Lifestyle Changes to Manage Carpal Tunnel Syndrome
If your carpal tunnel syndrome is caused by repetitive strain, then you'll need to make some lifestyle changes.
- Check your sleeping position.
- Check the ergonomics of your workplace.
- Check the tools you use at work.
- Warm up before and during work.
- Avoid caffeine and tobacco.
A simple change in how your wrists are positioned during sleep may solve early symptoms. Sleep with your wrists cocked upward instead of bent downward to minimize pressure in the carpal tunnel.
Your workplace should be comfortable and your work activity should conform to the way your body works. To reduce the chance of discomfort or reduced performance:
- Minimize repetitive hand movements when possible.
- Alternate between activities or tasks to reduce the strain on your body.
- When using your wrists, keep them straight and let your arms and shoulders share the stress.
- Use your whole hand or both hands to pick up an item.
- Avoid holding an object the same way for a long time.
If you work in an office, adjust your desk, chair, and keyboard so you are in the best possible position:
- Back straight
- Feet flat on the floor or resting on a footrest
- Knees level with or slightly lower than your hips
- Shoulders in a neutral position, not forward or back
- Elbows bent at a 90 degree angle
- Forearms parallel to the floor and wrists straight
Take breaks at least once an hour to:
- Rest or shake your hands.
- Massage the palms and backs of your hands.
- Do a few stretches and loosening movements of the shoulders and arms before beginning work. Do them often during the day.
- Keep hands warm, with gloves if necessary.
- Avoid holding an object or tool the same way for a long time.
- Minimize time using vibrating tools. If this is not possible, then take frequent breaks and do the warm-up program listed below.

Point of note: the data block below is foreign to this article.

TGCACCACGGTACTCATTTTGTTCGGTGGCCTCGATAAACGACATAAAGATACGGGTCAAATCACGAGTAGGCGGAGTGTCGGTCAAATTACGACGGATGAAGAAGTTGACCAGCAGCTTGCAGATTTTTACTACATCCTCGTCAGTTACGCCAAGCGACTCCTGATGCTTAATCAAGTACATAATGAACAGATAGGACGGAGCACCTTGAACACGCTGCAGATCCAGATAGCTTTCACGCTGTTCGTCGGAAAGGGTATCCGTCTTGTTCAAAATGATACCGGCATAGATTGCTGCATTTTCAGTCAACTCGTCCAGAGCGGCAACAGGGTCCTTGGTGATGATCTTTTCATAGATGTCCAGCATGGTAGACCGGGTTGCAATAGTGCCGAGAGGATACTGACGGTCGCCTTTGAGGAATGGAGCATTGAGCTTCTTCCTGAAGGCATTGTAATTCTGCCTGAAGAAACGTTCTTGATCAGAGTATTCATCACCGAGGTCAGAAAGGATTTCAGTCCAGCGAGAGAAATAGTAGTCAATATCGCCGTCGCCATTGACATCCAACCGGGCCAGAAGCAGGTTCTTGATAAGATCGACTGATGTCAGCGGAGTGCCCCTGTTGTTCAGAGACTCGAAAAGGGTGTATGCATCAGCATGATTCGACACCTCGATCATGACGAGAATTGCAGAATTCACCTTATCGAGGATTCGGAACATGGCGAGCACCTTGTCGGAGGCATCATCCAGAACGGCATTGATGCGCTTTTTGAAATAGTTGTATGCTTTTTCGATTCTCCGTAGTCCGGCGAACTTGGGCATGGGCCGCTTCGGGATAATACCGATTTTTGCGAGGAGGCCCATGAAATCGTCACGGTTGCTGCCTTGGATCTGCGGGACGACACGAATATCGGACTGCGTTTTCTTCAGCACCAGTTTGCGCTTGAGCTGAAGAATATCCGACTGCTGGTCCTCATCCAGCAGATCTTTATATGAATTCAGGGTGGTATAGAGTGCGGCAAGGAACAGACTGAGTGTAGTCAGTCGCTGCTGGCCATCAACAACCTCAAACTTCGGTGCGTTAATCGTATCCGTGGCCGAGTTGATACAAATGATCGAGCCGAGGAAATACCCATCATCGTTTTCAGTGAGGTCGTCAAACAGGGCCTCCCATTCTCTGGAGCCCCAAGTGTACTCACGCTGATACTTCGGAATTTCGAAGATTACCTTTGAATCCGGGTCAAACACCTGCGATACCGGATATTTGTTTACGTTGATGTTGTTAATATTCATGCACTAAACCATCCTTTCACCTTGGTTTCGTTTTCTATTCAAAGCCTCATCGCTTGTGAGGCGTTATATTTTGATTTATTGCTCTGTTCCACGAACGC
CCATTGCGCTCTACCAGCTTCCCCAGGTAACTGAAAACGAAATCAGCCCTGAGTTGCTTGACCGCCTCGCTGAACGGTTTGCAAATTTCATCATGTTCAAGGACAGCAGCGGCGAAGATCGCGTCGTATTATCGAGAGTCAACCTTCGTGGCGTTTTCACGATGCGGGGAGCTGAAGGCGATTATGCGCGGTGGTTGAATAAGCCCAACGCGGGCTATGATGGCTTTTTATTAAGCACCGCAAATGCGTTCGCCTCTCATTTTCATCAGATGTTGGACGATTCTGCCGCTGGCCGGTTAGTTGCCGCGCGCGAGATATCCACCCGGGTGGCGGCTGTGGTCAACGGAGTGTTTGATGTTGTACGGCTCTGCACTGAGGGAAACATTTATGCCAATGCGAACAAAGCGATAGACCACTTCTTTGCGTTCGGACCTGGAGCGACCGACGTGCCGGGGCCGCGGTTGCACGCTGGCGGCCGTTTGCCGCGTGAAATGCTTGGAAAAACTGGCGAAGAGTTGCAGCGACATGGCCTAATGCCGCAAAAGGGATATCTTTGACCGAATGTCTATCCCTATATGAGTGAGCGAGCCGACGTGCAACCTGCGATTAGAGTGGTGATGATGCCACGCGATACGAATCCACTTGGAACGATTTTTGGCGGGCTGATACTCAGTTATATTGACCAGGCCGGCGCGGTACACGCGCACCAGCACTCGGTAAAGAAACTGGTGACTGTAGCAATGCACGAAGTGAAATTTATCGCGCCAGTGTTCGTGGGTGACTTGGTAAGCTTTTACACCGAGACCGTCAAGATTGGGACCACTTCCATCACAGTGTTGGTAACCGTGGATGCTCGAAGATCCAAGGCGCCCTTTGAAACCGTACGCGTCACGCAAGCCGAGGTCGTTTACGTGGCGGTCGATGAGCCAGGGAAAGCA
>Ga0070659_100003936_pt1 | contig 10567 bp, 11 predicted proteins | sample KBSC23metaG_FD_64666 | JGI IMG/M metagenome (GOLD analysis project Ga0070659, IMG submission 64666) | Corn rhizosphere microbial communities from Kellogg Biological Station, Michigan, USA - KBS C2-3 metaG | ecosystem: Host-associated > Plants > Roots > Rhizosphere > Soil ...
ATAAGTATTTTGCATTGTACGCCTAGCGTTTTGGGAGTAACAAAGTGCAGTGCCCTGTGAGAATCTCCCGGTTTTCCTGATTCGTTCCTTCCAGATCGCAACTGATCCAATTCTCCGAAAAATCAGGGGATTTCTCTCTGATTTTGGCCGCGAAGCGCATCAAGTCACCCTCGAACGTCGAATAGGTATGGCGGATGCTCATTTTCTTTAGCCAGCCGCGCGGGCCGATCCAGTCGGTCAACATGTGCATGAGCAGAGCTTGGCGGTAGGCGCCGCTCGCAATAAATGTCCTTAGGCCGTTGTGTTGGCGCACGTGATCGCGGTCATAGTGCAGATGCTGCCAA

- Use gloves that dampen vibration.
According to a report published by the American Academy of Orthopaedic Surgeons, a simple warm-up routine may reduce the incidence of carpal tunnel syndrome. This routine, combined with medication and rest, may prove to be better at treating symptoms than rest and medication.
The warm-up routine is as follows:
- Hold your hands in front of you as if pushing on a wall. Count to five.
- Relax your wrists and fingers.
- Make tight fists with both hands.
- Bend both fists downward. Count to five.
- Repeat each step ten times.
- Shake your arms loosely while hanging at your side.
Both caffeine and tobacco reduce blood flow to your hands. Nerve tissue is the most sensitive to reduced blood flow. Avoid caffeine and tobacco so that you don’t decrease blood flow to these areas.
When to Contact Your Doctor
Contact your doctor when your symptoms begin to interfere with your activities.
Last reviewedSeptember 2014by Teresa Briedwell, PT, DPT, OCS, CSCS
Please be aware that this information is provided to supplement the care provided by your physician. It is neither intended nor implied to be a substitute for professional medical advice. CALL YOUR HEALTHCARE PROVIDER IMMEDIATELY IF YOU THINK YOU MAY HAVE A MEDICAL EMERGENCY. Always seek the advice of your physician or other qualified health provider prior to starting any new treatment or with any questions you may have regarding a medical condition.